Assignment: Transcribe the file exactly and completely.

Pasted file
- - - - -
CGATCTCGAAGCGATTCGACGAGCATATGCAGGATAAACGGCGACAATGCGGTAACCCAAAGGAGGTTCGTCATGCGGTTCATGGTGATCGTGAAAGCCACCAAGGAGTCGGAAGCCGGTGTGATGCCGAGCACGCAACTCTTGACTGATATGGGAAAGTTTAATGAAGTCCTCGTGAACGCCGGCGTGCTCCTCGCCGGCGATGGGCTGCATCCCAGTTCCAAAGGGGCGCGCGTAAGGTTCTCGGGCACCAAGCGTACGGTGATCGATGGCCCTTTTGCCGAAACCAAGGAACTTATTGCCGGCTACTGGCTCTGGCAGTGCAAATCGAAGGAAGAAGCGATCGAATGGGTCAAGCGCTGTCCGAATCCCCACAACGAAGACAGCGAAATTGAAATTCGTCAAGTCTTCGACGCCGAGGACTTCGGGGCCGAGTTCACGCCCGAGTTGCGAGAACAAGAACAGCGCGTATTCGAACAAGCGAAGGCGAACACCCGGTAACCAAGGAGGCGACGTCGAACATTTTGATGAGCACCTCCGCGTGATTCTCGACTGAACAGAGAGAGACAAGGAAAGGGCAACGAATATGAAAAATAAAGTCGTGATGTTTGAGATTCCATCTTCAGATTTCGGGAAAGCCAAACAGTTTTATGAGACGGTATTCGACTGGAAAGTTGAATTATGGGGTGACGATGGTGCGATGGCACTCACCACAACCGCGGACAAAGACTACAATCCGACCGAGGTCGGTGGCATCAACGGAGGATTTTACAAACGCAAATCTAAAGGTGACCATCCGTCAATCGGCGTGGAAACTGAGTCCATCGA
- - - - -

CGATCTCGAAGCGATTCGACGAGCATATGCAGGATAAACGGCGACAATGCGGTAACCCAAAGGAGGTTCGTCATGCGGTTCATGGTGATCGTGAAAGCCACCAAGGAGTCGGAAGCCGGTGTGATGCCGAGCACGCAACTCTTGACTGATATGGGAAAGTTTAATGAAGTCCTCGTGAACGCCGGCGTGCTCCTCGCCGGCGATGGGCTGCATCCCAGTTCCAAAGGGGCGCGCGTAAGGTTCTCGGGCACCAAGCGTACGGTGATCGATGGCCCTTTTGCCGAAACCAAGGAACTTATTGCCGGCTACTGGCTCTGGCAGTGCAAATCGAAGGAAGAAGCGATCGAATGGGTCAAGCGCTGTCCGAATCCCCACAACGAAGACAGCGAAATTGAAATTCGTCAAGTCTTCGACGCCGAGGACTTCGGGGCCGAGTTCACGCCCGAGTTGCGAGAACAAGAACAGCGCGTATTCGAACAAGCGAAGGCGAACACCCGGTAACCAAGGAGGCGACGTCGAACATTTTGATGAGCACCTCCGCGTGATTCTCGACTGAACAGAGAGAGACAAGGAAAGGGCAACGAATATGAAAAATAAAGTCGTGATGTTTGAGATTCCATCTTCAGATTTCGGGAAAGCCAAACAGTTTTATGAGACGGTATTCGACTGGAAAGTTGAATTATGGGGTGACGATGGTGCGATGGCACTCACCACAACCGCGGACAAAGACTACAATCCGACCGAGGTCGGTGGCATCAACGGAGGATTTTACAAACGCAAATCTAAAGGTGACCATCCGTCAATCGGCGTGGAAACTGAGTCCATCGA